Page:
She increasingly took me on, though with a certain reluctance. We were both moderns, decadent and in perdition; she saw eventually that my fox-project was a feint, a sally to keep myself in respectability and with a prospect of funds, salary – that I was deeply heretical, antithetical, and living off a future that would not obtain. Of course that came out in the voracious vixens. We discussed in desultory fashion everything we needed to get through before the presumable sex: but there was such redundancy about us.
How many years had we been talking Joyce, Kafka, Proust? And then to wander back into China – to try to correlate, justify, deem, redeem Eileen Chang, Lao She, Shen Congwen. There were days when we were despondent about how much a romantic poet like Xu Zhimo could once have meant to us; or had we ever thought Thunderstorm well-constructed? But where else and what else? Foxes and silkworms. Moons on bedding, and the West Lake. Yet having nothing else to talk about, except these activities of the mind – a standing metaphor, perhaps, for the activities of the body. You can become very passionate about text; oh, you had better be. If you overdo it, there is nothing else.
One day, over coffee, she told me she had a confession to make. She had stopped herself several times before coming to this admission, and so the suspense had built, and I had figured that she was going to announce that she was married, or was ill. But no, it was the silkworms again. They had already been acknowledged, and came up in occasional conversation, so I wasn’t sure what she was loading them with now. The term was almost over. She stammered and claimed that it must seem silly to me.
Not at all, I assured her. It’s “part of your culture”. But what are they for?
Just to … have around.
Will they … make you something? A silk scarf? Can you … weave?
Of course, we both knew from the poetry that the silkworm had to die in order to produce silk, and were far too well-bred too mention it. We’re so removed from life that we read about the moon a thousand times for every time we see it, above the fetid metropolis. The moon is not high, or paper, nor does it have halls of ice, or a rabbit, or a toad, or a man, or a maid. The moon is obscured by the exposure of the city. The city has burnt off the sky. Likewise, silkworms partake very little of reality.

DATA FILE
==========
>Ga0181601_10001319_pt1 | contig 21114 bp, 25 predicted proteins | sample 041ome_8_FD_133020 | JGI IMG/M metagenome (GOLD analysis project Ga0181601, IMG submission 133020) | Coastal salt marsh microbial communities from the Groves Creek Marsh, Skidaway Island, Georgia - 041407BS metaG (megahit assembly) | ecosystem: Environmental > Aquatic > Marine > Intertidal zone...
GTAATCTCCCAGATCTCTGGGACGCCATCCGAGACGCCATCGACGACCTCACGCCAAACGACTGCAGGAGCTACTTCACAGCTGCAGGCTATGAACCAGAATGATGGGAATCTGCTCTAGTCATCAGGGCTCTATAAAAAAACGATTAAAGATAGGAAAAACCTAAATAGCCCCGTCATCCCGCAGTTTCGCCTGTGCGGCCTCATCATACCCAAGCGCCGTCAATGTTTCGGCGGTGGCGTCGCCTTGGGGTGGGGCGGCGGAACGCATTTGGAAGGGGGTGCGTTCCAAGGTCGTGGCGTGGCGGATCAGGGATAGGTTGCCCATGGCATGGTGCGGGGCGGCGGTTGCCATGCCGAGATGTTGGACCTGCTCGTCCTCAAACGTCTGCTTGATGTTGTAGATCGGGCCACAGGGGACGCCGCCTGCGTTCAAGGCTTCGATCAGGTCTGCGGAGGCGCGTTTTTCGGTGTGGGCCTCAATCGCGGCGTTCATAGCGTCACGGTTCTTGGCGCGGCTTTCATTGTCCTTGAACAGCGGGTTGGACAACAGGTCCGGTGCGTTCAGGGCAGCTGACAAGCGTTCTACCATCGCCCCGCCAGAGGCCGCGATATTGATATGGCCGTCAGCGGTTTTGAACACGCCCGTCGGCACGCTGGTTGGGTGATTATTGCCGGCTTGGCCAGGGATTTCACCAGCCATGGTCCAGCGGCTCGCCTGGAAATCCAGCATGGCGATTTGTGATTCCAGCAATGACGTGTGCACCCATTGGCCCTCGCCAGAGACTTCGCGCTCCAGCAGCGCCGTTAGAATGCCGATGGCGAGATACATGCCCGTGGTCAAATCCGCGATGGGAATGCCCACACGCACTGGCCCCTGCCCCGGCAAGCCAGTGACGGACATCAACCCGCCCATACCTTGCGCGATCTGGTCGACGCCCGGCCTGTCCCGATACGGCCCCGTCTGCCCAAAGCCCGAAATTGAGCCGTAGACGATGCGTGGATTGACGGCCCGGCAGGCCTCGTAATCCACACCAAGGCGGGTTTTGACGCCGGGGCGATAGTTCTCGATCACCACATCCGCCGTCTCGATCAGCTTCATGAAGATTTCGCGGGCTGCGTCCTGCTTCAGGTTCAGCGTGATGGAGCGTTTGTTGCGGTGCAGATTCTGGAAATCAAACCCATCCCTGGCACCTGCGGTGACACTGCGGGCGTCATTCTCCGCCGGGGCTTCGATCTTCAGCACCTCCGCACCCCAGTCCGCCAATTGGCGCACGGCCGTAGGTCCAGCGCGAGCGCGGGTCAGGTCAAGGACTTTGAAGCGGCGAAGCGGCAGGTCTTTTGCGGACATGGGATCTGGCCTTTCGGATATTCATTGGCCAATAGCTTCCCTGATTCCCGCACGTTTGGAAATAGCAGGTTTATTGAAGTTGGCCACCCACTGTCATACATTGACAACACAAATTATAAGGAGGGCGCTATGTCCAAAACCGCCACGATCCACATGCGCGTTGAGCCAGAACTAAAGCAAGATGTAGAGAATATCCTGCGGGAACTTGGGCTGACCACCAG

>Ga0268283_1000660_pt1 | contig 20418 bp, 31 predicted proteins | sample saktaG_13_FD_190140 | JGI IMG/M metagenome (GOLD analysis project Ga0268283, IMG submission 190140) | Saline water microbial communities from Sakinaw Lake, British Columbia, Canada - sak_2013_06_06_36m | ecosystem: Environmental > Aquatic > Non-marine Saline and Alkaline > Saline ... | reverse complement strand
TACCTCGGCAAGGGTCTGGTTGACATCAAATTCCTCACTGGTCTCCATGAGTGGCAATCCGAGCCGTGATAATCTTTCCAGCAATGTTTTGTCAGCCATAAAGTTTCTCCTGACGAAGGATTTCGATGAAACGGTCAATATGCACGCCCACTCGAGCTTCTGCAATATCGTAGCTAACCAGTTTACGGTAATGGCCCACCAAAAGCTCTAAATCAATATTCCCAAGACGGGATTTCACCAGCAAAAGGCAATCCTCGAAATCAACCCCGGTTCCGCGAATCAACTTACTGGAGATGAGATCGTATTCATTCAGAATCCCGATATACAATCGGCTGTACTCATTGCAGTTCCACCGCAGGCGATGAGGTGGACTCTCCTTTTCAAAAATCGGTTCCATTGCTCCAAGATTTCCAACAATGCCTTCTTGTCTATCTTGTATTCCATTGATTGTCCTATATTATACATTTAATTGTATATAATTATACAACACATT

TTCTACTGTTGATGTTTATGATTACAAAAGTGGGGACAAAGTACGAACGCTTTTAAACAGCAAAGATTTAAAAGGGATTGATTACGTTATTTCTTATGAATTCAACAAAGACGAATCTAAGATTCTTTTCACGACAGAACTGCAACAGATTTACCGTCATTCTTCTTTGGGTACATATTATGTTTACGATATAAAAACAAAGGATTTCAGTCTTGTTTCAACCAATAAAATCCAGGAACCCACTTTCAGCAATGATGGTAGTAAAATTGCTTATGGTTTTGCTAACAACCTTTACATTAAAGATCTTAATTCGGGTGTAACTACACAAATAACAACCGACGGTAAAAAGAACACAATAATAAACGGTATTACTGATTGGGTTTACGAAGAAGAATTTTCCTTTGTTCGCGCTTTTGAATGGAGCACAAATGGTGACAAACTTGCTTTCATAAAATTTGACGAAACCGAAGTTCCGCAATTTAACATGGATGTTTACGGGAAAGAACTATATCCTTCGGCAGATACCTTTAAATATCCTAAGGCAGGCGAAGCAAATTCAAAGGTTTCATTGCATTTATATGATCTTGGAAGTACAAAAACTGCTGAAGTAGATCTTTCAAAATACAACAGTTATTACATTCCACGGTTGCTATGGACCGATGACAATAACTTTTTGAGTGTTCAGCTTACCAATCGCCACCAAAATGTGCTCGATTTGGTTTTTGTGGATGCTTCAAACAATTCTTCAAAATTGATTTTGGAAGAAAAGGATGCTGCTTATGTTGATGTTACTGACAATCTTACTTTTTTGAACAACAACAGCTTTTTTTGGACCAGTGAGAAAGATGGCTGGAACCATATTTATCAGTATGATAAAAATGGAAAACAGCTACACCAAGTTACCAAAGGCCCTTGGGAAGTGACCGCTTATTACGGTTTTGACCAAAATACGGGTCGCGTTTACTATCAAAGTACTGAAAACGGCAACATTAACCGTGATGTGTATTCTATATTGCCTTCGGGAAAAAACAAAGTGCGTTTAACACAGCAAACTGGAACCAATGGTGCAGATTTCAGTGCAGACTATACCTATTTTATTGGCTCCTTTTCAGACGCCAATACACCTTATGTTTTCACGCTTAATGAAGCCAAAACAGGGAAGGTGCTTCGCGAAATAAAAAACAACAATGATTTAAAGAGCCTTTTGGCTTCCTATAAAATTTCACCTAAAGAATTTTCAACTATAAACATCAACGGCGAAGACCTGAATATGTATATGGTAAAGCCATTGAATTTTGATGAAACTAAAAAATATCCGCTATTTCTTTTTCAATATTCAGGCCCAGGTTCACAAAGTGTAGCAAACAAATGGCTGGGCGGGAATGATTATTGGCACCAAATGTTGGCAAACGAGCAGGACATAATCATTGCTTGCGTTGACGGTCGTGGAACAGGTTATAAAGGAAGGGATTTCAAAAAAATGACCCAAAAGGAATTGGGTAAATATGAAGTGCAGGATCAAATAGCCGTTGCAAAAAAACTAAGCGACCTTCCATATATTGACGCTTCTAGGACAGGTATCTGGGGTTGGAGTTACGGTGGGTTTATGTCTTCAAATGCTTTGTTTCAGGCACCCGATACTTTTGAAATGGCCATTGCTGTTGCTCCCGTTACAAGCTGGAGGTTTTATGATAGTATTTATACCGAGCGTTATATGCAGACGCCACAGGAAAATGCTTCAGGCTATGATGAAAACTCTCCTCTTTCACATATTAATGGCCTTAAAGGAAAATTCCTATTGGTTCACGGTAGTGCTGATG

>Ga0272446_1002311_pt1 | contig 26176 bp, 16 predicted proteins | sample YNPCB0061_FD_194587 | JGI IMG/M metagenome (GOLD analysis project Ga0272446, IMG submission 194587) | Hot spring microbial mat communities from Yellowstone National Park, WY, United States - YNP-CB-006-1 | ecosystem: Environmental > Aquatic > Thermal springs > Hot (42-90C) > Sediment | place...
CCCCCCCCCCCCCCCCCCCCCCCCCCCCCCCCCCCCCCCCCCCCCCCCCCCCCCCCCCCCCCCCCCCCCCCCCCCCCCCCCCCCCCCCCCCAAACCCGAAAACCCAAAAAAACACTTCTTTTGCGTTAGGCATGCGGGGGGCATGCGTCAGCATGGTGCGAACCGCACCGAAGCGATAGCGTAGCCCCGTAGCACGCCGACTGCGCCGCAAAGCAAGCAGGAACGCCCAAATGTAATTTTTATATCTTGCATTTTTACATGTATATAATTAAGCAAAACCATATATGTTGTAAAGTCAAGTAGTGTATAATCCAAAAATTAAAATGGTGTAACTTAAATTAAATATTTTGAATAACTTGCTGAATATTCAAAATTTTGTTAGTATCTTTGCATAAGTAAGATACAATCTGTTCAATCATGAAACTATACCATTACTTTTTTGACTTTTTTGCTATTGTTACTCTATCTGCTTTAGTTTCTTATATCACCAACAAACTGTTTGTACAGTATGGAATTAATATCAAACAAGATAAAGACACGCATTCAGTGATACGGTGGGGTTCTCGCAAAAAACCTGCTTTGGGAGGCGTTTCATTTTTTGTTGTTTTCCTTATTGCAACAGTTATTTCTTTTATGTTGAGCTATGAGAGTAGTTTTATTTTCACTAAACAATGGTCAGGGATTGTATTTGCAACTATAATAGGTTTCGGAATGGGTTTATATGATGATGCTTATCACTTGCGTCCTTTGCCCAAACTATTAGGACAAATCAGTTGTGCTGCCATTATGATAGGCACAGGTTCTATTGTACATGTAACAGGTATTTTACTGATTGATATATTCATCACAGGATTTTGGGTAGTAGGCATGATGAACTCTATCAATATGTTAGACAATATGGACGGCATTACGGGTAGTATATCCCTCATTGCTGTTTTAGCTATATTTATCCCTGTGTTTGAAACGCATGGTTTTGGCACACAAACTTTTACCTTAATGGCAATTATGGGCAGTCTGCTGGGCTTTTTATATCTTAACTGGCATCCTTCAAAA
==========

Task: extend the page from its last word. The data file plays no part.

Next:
Why did we still not go to bed, despite the allusion to the silkworm? We seemed to be too old for it, almost. At twenty-eight, the way the world changes nowadays, you already belong to a passing generation. You have bracketed up. Love and sex seemed to belong to undergraduate students, high school students. It would almost have felt like stealing. We should have been married already – we should have been expending ourselves upon offspring aka death. Winter was coming and we had not sown, been sown. We were holdouts, reprobates. We had sought a fastness in academia, in literature.
But mostly, we could not go to bed because we had those beloved roommates in dorm. I awaited my opportunity. It was not open collusion; she did not think about her roommates in terms of the absence they would create, for me to slip into. No one is to herself an absence. She loved her roommates, as one must love proximate things. They were innocent syntacticians, semioticians. They stood for things, they connected things. It was never clear what stood behind them. They didn’t have much agency in my mind; imagine the imagination you would need to conceive all the conflicting minds, battering about in their intense, closed spheres. Other people, transient phenomenon, and the flow, unceasing, of consciousness.
There is no border between confusion and insight. But do only the confused feel that? And is it permissible not to be confused? Lord, how I loathe clarity. Lucidity. What a scam that is! A presumption, an arrogance. And again the silkworms welled up, in conversation – parting, industry, futility, transience. Everything could be mapped onto them. I promised that some day I would come see them; an offering. Her “silkworm babies”, she called them, in an access of mandated cuteness. An afteryearning for abandoned sex.
At the very end of term, we saw little of one another. There were papers to conclude – I was trying to force Lacan on to my poor foxes, and she was attempting to reduce or elevate Faulkner and Jia Pingwa into something sublime about place and poverty and well she didn’t know quite what. We were miserable. Life seemed as futile as translation – and when we met we talked about how we didn’t know how to talk about each other anymore.
But schools have the strange custom of letting you know exactly when your trial will be over, and having endured everything before then – remembering that these silly experiments were the price for a life of thoughtful idleness, social uselessness, delayed procreation – we endured, tolerated and passed onto the next year, all without, blessedly, ever thinking anything specific. Without pernicious argument. Surely that would be the end of us: to catch hold of one idea, and need to delve into it, and teach it, and live with the compelled belief that somehow it carried meaning, importance – that this particular scam would justify our ongoing presence, parasitism. Being in the world. But who cares about that? The reader wants to know about the sex and silkworms.